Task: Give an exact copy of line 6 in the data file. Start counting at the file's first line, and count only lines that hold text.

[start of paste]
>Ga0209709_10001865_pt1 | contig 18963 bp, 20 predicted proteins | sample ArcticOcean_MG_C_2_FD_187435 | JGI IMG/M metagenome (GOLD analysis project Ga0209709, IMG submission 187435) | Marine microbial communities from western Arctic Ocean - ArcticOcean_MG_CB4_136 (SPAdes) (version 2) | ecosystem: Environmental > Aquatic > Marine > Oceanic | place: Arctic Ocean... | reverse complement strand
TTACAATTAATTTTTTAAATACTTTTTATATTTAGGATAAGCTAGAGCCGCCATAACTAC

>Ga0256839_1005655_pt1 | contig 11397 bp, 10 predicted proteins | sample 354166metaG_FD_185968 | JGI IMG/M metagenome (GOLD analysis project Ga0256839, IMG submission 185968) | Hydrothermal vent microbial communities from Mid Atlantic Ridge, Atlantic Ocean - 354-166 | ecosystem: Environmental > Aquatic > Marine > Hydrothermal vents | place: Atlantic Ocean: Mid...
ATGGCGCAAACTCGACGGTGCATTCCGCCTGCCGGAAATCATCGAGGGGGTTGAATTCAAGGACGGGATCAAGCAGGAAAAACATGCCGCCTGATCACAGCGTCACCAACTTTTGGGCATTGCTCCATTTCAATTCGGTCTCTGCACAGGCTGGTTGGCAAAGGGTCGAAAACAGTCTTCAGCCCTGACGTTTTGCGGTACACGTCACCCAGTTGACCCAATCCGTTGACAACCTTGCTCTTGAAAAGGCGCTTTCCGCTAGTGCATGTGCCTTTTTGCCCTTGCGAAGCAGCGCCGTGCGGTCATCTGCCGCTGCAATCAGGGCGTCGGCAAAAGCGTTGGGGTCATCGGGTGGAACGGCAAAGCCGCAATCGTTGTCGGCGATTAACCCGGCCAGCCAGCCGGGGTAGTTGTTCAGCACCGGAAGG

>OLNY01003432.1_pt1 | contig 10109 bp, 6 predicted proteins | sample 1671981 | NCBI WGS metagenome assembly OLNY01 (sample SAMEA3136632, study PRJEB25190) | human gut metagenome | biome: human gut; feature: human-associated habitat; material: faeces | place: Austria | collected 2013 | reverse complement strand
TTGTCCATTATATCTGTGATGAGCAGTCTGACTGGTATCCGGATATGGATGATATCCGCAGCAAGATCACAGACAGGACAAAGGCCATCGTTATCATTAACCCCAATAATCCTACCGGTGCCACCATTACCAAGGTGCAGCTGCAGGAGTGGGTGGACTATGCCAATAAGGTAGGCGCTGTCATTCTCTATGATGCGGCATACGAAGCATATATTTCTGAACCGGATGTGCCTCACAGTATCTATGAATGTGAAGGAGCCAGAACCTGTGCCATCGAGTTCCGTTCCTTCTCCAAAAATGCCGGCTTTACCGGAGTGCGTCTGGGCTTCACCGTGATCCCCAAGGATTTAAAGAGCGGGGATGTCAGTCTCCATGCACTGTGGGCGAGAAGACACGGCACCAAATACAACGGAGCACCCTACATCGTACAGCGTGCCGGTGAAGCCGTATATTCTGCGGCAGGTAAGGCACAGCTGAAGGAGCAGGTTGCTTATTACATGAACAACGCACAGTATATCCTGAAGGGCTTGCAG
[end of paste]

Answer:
TTGTCCATTATATCTGTGATGAGCAGTCTGACTGGTATCCGGATATGGATGATATCCGCAGCAAGATCACAGACAGGACAAAGGCCATCGTTATCATTAACCCCAATAATCCTACCGGTGCCACCATTACCAAGGTGCAGCTGCAGGAGTGGGTGGACTATGCCAATAAGGTAGGCGCTGTCATTCTCTATGATGCGGCATACGAAGCATATATTTCTGAACCGGATGTGCCTCACAGTATCTATGAATGTGAAGGAGCCAGAACCTGTGCCATCGAGTTCCGTTCCTTCTCCAAAAATGCCGGCTTTACCGGAGTGCGTCTGGGCTTCACCGTGATCCCCAAGGATTTAAAGAGCGGGGATGTCAGTCTCCATGCACTGTGGGCGAGAAGACACGGCACCAAATACAACGGAGCACCCTACATCGTACAGCGTGCCGGTGAAGCCGTATATTCTGCGGCAGGTAAGGCACAGCTGAAGGAGCAGGTTGCTTATTACATGAACAACGCACAGTATATCCTGAAGGGCTTGCAG